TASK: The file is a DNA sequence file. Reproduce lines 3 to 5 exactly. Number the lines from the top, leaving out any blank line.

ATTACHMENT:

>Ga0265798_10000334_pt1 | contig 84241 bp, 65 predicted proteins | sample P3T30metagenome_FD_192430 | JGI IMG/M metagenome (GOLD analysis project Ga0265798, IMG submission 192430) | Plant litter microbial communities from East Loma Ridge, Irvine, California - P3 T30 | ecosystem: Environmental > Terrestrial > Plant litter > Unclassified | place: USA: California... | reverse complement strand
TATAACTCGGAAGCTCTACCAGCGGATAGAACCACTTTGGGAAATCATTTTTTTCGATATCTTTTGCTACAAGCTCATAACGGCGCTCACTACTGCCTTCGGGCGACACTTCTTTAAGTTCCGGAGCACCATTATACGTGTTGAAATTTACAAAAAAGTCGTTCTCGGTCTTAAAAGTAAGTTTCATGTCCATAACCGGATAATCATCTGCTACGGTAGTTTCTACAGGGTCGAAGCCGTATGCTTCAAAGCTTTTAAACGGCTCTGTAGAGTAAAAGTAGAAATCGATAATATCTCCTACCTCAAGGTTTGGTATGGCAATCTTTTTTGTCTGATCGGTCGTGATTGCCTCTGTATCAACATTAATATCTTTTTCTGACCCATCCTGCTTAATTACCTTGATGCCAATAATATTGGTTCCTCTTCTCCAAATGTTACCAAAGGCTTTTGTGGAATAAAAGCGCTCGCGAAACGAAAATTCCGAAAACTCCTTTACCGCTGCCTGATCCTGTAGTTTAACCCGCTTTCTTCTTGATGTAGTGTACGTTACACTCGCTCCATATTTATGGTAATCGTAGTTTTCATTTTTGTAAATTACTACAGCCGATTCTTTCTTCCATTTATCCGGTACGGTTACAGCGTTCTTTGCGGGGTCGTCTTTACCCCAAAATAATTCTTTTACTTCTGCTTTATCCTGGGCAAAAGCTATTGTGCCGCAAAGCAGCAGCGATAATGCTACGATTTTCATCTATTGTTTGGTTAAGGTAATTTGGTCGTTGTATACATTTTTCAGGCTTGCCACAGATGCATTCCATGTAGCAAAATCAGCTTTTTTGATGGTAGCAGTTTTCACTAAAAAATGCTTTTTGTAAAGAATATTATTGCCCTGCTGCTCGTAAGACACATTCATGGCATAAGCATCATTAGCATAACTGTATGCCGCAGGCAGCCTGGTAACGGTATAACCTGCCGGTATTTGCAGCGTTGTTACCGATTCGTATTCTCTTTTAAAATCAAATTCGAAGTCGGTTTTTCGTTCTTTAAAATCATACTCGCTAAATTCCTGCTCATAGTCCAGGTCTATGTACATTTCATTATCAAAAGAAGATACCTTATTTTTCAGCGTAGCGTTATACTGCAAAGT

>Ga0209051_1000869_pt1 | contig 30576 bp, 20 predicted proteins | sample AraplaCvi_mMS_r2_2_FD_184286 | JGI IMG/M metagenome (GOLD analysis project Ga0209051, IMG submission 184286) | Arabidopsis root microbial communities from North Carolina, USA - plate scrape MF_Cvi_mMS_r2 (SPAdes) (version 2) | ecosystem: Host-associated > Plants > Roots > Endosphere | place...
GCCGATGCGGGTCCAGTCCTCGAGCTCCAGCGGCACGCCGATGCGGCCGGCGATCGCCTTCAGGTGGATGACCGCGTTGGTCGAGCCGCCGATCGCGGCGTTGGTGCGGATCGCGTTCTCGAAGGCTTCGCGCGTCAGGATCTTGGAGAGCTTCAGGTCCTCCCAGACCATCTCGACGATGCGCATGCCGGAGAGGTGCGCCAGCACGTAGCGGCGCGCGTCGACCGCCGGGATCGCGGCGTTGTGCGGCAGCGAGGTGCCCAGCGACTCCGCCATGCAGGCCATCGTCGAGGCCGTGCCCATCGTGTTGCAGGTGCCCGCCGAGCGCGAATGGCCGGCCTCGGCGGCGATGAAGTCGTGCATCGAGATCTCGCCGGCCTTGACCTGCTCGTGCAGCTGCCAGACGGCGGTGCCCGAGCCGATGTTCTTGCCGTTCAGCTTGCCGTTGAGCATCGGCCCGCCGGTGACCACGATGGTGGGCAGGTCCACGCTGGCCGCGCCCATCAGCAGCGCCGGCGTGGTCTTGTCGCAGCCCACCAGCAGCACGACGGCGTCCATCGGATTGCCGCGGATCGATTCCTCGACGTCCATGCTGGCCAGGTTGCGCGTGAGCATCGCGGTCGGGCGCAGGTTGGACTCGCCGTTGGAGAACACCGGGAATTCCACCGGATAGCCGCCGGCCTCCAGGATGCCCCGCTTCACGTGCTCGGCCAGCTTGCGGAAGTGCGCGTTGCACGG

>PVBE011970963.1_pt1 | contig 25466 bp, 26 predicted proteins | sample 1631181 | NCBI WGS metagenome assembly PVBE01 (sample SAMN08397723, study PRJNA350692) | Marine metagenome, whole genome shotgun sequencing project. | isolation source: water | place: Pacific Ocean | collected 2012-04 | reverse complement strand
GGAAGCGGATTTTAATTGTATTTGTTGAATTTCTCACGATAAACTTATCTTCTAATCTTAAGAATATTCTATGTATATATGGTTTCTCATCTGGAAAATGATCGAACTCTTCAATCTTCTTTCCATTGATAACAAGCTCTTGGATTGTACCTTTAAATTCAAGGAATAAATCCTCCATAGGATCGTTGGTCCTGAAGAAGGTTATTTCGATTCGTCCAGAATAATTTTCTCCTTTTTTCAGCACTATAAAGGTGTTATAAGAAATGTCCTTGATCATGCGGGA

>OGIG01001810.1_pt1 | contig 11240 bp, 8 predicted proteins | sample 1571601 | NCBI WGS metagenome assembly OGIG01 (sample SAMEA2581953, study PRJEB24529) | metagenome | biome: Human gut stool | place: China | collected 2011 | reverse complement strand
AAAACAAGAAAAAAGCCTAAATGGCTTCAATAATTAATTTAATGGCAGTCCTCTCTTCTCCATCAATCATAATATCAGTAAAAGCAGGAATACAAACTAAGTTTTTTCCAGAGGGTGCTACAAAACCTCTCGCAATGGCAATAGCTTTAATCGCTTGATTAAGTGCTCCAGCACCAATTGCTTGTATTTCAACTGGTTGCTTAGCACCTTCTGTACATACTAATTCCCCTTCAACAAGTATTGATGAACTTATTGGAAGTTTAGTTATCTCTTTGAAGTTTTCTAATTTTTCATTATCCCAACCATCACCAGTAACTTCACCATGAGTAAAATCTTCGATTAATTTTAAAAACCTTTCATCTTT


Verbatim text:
>Ga0209051_1000869_pt1 | contig 30576 bp, 20 predicted proteins | sample AraplaCvi_mMS_r2_2_FD_184286 | JGI IMG/M metagenome (GOLD analysis project Ga0209051, IMG submission 184286) | Arabidopsis root microbial communities from North Carolina, USA - plate scrape MF_Cvi_mMS_r2 (SPAdes) (version 2) | ecosystem: Host-associated > Plants > Roots > Endosphere | place...
GCCGATGCGGGTCCAGTCCTCGAGCTCCAGCGGCACGCCGATGCGGCCGGCGATCGCCTTCAGGTGGATGACCGCGTTGGTCGAGCCGCCGATCGCGGCGTTGGTGCGGATCGCGTTCTCGAAGGCTTCGCGCGTCAGGATCTTGGAGAGCTTCAGGTCCTCCCAGACCATCTCGACGATGCGCATGCCGGAGAGGTGCGCCAGCACGTAGCGGCGCGCGTCGACCGCCGGGATCGCGGCGTTGTGCGGCAGCGAGGTGCCCAGCGACTCCGCCATGCAGGCCATCGTCGAGGCCGTGCCCATCGTGTTGCAGGTGCCCGCCGAGCGCGAATGGCCGGCCTCGGCGGCGATGAAGTCGTGCATCGAGATCTCGCCGGCCTTGACCTGCTCGTGCAGCTGCCAGACGGCGGTGCCCGAGCCGATGTTCTTGCCGTTCAGCTTGCCGTTGAGCATCGGCCCGCCGGTGACCACGATGGTGGGCAGGTCCACGCTGGCCGCGCCCATCAGCAGCGCCGGCGTGGTCTTGTCGCAGCCCACCAGCAGCACGACGGCGTCCATCGGATTGCCGCGGATCGATTCCTCGACGTCCATGCTGGCCAGGTTGCGCGTGAGCATCGCGGTCGGGCGCAGGTTGGACTCGCCGTTGGAGAACACCGGGAATTCCACCGGATAGCCGCCGGCCTCCAGGATGCCCCGCTTCACGTGCTCGGCCAGCTTGCGGAAGTGCGCGTTGCACGG

>PVBE011970963.1_pt1 | contig 25466 bp, 26 predicted proteins | sample 1631181 | NCBI WGS metagenome assembly PVBE01 (sample SAMN08397723, study PRJNA350692) | Marine metagenome, whole genome shotgun sequencing project. | isolation source: water | place: Pacific Ocean | collected 2012-04 | reverse complement strand